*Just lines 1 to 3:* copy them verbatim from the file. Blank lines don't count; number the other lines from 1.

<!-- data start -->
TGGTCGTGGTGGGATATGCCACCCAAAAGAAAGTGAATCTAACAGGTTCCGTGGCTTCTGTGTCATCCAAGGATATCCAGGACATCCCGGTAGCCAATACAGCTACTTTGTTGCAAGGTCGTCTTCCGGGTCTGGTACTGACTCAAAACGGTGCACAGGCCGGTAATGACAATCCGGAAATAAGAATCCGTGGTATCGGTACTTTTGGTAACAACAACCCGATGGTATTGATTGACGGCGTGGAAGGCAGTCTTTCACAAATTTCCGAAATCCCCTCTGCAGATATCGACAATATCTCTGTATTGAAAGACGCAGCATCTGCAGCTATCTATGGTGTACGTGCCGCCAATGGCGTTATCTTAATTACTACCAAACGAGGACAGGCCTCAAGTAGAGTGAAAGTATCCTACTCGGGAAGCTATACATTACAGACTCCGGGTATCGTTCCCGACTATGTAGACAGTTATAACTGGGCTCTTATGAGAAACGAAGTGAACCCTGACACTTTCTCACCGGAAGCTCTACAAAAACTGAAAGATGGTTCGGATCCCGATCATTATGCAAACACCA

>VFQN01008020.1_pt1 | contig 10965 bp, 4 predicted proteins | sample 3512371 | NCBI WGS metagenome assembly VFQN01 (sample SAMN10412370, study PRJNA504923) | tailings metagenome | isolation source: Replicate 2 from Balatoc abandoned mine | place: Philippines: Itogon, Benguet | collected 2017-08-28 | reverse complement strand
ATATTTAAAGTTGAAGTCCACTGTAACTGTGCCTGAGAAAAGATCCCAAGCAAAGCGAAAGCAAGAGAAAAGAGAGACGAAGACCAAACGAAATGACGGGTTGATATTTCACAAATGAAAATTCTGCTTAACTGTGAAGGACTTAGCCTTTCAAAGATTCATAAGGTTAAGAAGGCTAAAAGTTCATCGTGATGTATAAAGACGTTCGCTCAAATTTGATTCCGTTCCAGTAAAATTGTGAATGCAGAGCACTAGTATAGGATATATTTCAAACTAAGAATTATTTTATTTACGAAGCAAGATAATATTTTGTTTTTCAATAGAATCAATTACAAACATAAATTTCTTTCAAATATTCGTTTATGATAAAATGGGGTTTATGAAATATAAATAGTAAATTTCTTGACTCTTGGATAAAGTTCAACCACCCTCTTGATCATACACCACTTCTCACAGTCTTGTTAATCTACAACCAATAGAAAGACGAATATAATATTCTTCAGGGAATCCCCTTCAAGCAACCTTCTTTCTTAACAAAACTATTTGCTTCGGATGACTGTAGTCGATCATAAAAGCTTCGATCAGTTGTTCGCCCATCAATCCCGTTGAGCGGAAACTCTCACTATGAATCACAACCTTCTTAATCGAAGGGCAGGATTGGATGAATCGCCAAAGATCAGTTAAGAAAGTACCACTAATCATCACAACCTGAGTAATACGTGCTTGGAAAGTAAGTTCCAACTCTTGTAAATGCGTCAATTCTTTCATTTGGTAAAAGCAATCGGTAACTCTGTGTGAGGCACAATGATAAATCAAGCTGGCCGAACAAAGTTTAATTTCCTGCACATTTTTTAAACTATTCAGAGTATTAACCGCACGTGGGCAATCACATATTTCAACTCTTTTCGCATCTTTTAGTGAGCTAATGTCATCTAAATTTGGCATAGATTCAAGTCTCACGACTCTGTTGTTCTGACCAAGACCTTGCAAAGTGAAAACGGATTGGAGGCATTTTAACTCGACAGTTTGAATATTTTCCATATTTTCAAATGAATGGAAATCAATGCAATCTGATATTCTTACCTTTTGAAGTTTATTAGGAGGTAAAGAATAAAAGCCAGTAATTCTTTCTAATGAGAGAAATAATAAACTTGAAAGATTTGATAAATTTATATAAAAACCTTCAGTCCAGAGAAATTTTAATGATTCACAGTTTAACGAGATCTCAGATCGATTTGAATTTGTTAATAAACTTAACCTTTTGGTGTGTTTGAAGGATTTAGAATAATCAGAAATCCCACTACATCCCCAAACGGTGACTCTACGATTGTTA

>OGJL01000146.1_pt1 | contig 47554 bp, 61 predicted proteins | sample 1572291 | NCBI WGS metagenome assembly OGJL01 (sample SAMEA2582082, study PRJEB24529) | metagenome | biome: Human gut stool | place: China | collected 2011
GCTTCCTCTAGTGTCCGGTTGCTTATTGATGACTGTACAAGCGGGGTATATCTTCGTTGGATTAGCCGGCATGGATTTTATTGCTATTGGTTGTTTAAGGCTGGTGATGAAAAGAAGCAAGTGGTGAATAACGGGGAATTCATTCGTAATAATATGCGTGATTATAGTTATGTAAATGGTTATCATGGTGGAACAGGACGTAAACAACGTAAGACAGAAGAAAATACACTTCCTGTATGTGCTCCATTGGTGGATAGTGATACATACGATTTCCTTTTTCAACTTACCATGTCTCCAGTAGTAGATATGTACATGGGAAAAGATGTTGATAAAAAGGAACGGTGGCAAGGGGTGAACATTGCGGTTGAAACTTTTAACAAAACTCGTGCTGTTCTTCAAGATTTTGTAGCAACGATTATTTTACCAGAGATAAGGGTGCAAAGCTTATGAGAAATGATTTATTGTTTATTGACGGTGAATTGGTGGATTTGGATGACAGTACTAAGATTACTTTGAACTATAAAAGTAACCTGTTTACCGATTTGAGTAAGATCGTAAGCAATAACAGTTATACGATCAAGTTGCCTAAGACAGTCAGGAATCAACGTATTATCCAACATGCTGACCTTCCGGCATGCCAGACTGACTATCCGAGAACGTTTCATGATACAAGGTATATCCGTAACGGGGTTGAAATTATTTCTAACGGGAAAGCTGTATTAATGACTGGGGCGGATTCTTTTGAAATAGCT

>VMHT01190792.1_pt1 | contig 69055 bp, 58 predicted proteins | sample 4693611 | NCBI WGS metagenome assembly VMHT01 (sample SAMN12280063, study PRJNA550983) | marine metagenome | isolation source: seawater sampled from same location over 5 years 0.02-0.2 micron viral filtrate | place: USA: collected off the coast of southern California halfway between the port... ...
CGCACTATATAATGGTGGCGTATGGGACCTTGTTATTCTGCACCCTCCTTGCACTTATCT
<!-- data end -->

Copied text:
TGGTCGTGGTGGGATATGCCACCCAAAAGAAAGTGAATCTAACAGGTTCCGTGGCTTCTGTGTCATCCAAGGATATCCAGGACATCCCGGTAGCCAATACAGCTACTTTGTTGCAAGGTCGTCTTCCGGGTCTGGTACTGACTCAAAACGGTGCACAGGCCGGTAATGACAATCCGGAAATAAGAATCCGTGGTATCGGTACTTTTGGTAACAACAACCCGATGGTATTGATTGACGGCGTGGAAGGCAGTCTTTCACAAATTTCCGAAATCCCCTCTGCAGATATCGACAATATCTCTGTATTGAAAGACGCAGCATCTGCAGCTATCTATGGTGTACGTGCCGCCAATGGCGTTATCTTAATTACTACCAAACGAGGACAGGCCTCAAGTAGAGTGAAAGTATCCTACTCGGGAAGCTATACATTACAGACTCCGGGTATCGTTCCCGACTATGTAGACAGTTATAACTGGGCTCTTATGAGAAACGAAGTGAACCCTGACACTTTCTCACCGGAAGCTCTACAAAAACTGAAAGATGGTTCGGATCCCGATCATTATGCAAACACCA

>VFQN01008020.1_pt1 | contig 10965 bp, 4 predicted proteins | sample 3512371 | NCBI WGS metagenome assembly VFQN01 (sample SAMN10412370, study PRJNA504923) | tailings metagenome | isolation source: Replicate 2 from Balatoc abandoned mine | place: Philippines: Itogon, Benguet | collected 2017-08-28 | reverse complement strand
ATATTTAAAGTTGAAGTCCACTGTAACTGTGCCTGAGAAAAGATCCCAAGCAAAGCGAAAGCAAGAGAAAAGAGAGACGAAGACCAAACGAAATGACGGGTTGATATTTCACAAATGAAAATTCTGCTTAACTGTGAAGGACTTAGCCTTTCAAAGATTCATAAGGTTAAGAAGGCTAAAAGTTCATCGTGATGTATAAAGACGTTCGCTCAAATTTGATTCCGTTCCAGTAAAATTGTGAATGCAGAGCACTAGTATAGGATATATTTCAAACTAAGAATTATTTTATTTACGAAGCAAGATAATATTTTGTTTTTCAATAGAATCAATTACAAACATAAATTTCTTTCAAATATTCGTTTATGATAAAATGGGGTTTATGAAATATAAATAGTAAATTTCTTGACTCTTGGATAAAGTTCAACCACCCTCTTGATCATACACCACTTCTCACAGTCTTGTTAATCTACAACCAATAGAAAGACGAATATAATATTCTTCAGGGAATCCCCTTCAAGCAACCTTCTTTCTTAACAAAACTATTTGCTTCGGATGACTGTAGTCGATCATAAAAGCTTCGATCAGTTGTTCGCCCATCAATCCCGTTGAGCGGAAACTCTCACTATGAATCACAACCTTCTTAATCGAAGGGCAGGATTGGATGAATCGCCAAAGATCAGTTAAGAAAGTACCACTAATCATCACAACCTGAGTAATACGTGCTTGGAAAGTAAGTTCCAACTCTTGTAAATGCGTCAATTCTTTCATTTGGTAAAAGCAATCGGTAACTCTGTGTGAGGCACAATGATAAATCAAGCTGGCCGAACAAAGTTTAATTTCCTGCACATTTTTTAAACTATTCAGAGTATTAACCGCACGTGGGCAATCACATATTTCAACTCTTTTCGCATCTTTTAGTGAGCTAATGTCATCTAAATTTGGCATAGATTCAAGTCTCACGACTCTGTTGTTCTGACCAAGACCTTGCAAAGTGAAAACGGATTGGAGGCATTTTAACTCGACAGTTTGAATATTTTCCATATTTTCAAATGAATGGAAATCAATGCAATCTGATATTCTTACCTTTTGAAGTTTATTAGGAGGTAAAGAATAAAAGCCAGTAATTCTTTCTAATGAGAGAAATAATAAACTTGAAAGATTTGATAAATTTATATAAAAACCTTCAGTCCAGAGAAATTTTAATGATTCACAGTTTAACGAGATCTCAGATCGATTTGAATTTGTTAATAAACTTAACCTTTTGGTGTGTTTGAAGGATTTAGAATAATCAGAAATCCCACTACATCCCCAAACGGTGACTCTACGATTGTTA